Nearly £100,000 was paid by Redbridge Council in compensation for accidents and injuries in schools, new figures show.
In the past five years, the authority received 61 personal injury claims, acccording to a freedom of information discolusre to the Employment Law Advisory Service (ELAS).
The claims relate to children, staff, parents, visitors and contractors.
Redbridge Council paid out £99, 735.41, the fifth highest amount of all London boroughs and twice as much as neighbouring Waltham Forest, with three times more compensation claims.
Although details of specific cases were not given, incidents included fractured bones and severed fingers caused by unsafe classrooms and PE equipment.
Redbridge Council did not reveal how many claims were successful.
A spokesman for the council said: "The FoI was complex and to provide that extra detail would have taken weeks and the company carrying out the research would not pay the additional charge."
"The comparison here is wrong and misleading. The council’s collates its figures differently from the other local authorities mentioned. It is not possible to compare like for like.
"We have looked into our numbers and do not believe that we have a greater amount of claims for children in schools than any other borough, so this figure is extremely misleading.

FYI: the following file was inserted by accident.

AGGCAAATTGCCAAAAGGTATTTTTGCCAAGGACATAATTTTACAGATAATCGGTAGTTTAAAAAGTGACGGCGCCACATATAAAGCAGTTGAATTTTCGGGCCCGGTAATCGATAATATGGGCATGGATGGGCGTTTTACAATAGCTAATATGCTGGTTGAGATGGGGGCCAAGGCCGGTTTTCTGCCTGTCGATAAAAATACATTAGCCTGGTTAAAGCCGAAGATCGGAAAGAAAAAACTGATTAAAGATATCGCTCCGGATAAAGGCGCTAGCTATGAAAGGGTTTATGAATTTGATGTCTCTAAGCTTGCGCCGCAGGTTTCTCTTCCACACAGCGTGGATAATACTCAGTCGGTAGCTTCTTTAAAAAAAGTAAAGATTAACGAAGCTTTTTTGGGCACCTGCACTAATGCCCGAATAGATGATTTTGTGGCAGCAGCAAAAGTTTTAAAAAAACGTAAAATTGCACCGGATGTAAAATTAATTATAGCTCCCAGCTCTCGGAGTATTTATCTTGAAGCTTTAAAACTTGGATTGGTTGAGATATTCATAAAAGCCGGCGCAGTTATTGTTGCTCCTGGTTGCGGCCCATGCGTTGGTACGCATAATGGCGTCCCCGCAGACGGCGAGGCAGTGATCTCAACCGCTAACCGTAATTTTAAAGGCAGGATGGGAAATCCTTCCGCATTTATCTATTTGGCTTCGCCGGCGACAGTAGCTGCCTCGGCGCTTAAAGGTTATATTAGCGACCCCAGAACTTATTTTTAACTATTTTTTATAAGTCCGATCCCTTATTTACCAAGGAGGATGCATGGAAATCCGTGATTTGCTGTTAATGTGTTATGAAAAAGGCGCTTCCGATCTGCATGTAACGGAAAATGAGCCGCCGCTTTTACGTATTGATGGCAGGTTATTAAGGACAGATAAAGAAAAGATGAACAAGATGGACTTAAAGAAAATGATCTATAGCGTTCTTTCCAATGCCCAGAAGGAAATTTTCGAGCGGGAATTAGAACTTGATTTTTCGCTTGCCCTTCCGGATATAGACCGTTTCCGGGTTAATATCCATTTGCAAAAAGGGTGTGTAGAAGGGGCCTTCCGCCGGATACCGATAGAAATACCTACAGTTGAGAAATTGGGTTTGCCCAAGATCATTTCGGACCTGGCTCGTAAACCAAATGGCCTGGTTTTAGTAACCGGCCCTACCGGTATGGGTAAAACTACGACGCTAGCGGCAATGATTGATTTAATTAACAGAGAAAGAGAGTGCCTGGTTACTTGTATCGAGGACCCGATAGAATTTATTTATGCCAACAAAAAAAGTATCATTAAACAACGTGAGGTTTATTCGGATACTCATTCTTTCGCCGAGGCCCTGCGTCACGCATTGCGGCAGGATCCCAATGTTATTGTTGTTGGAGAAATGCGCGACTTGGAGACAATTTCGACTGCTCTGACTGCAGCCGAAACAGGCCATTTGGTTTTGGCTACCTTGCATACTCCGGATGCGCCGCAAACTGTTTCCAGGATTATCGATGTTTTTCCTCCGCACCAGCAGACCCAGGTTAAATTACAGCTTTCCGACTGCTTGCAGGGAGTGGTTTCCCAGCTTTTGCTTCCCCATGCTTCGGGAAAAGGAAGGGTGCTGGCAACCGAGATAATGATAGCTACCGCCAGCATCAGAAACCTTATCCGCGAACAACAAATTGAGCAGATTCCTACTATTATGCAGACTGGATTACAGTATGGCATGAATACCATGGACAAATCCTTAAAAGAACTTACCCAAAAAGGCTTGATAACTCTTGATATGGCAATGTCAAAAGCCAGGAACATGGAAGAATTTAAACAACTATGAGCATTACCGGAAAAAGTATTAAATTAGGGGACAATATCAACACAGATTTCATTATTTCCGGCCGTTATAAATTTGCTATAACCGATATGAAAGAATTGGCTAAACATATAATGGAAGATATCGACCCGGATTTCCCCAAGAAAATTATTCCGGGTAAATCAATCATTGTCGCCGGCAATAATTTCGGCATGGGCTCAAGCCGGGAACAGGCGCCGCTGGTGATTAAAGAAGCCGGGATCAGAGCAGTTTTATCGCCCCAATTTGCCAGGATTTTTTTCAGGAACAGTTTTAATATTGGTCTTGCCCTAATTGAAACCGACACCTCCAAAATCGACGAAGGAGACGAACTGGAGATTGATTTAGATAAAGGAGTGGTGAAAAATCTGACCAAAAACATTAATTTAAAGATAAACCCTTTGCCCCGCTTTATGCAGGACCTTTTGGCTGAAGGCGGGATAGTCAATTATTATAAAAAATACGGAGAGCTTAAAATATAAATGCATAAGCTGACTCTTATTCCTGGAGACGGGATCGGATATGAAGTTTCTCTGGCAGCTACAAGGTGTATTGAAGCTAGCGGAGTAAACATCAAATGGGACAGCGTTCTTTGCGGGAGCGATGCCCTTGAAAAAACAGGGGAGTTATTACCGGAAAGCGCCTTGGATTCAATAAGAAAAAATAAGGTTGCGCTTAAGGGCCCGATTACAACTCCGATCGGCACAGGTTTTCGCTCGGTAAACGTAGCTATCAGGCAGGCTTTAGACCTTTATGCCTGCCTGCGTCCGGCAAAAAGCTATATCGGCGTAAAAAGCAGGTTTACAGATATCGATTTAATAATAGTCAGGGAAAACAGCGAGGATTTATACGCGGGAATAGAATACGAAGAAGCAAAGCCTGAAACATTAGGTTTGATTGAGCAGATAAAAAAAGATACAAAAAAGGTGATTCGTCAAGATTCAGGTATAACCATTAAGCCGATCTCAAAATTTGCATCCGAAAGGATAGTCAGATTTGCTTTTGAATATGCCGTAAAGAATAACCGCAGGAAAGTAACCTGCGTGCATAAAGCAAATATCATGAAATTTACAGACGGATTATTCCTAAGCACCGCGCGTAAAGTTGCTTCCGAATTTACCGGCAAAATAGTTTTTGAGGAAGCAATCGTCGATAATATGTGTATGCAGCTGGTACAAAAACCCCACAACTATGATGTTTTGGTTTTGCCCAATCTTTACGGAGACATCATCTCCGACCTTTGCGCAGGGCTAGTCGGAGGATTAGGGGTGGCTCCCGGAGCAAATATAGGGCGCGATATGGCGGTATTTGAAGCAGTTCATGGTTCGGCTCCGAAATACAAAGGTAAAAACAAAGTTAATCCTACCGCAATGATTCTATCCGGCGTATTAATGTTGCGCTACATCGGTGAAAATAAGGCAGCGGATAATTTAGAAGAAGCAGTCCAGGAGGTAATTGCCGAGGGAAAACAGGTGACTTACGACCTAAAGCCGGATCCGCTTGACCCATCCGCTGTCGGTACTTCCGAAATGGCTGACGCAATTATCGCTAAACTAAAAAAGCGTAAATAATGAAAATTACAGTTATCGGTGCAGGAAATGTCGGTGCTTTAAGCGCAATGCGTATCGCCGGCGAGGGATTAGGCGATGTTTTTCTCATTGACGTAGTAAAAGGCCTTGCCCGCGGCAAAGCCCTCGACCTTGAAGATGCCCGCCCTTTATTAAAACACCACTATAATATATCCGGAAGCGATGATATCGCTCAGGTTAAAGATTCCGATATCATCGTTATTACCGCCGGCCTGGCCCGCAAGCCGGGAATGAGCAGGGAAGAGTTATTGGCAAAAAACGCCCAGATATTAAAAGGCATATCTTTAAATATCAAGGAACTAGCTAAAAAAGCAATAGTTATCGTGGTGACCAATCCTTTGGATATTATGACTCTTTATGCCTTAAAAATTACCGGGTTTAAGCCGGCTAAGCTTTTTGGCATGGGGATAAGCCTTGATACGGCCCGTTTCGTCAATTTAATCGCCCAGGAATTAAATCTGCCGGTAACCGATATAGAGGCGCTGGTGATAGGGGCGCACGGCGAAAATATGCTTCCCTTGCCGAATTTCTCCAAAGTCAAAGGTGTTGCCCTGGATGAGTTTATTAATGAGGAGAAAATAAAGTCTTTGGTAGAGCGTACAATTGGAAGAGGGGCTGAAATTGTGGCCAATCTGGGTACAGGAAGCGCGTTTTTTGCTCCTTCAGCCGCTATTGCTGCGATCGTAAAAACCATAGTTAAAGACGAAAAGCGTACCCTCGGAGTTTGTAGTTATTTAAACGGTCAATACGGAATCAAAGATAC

"We monitor all schools carefully, and if any issues were highlighted we would take the required action immediately."
Figures show Waltham Forest Council received 20 claims and paid out on three.
In total, injuries at schools across London have cost the taxpayer' more than £1.6 million in the past five years.
ELAS Lead health and safety consultant, Wayne Dunning, said: "These figures are shocking and clearly not enough is being done to protect children in schools from what are, in the main, preventable accidents.
"Health and safety is not being managed properly in the education sector and this is costing taxpayers millions, not only in direct compensation, but also additional hidden costs from administration.
"These are quite basic health and safety failings and the government needs to invest more in training, so that accidents that put children in danger are avoided."
He also stated the statistics are "only the tip of the iceberg" and the number of claims run into "many thousands more".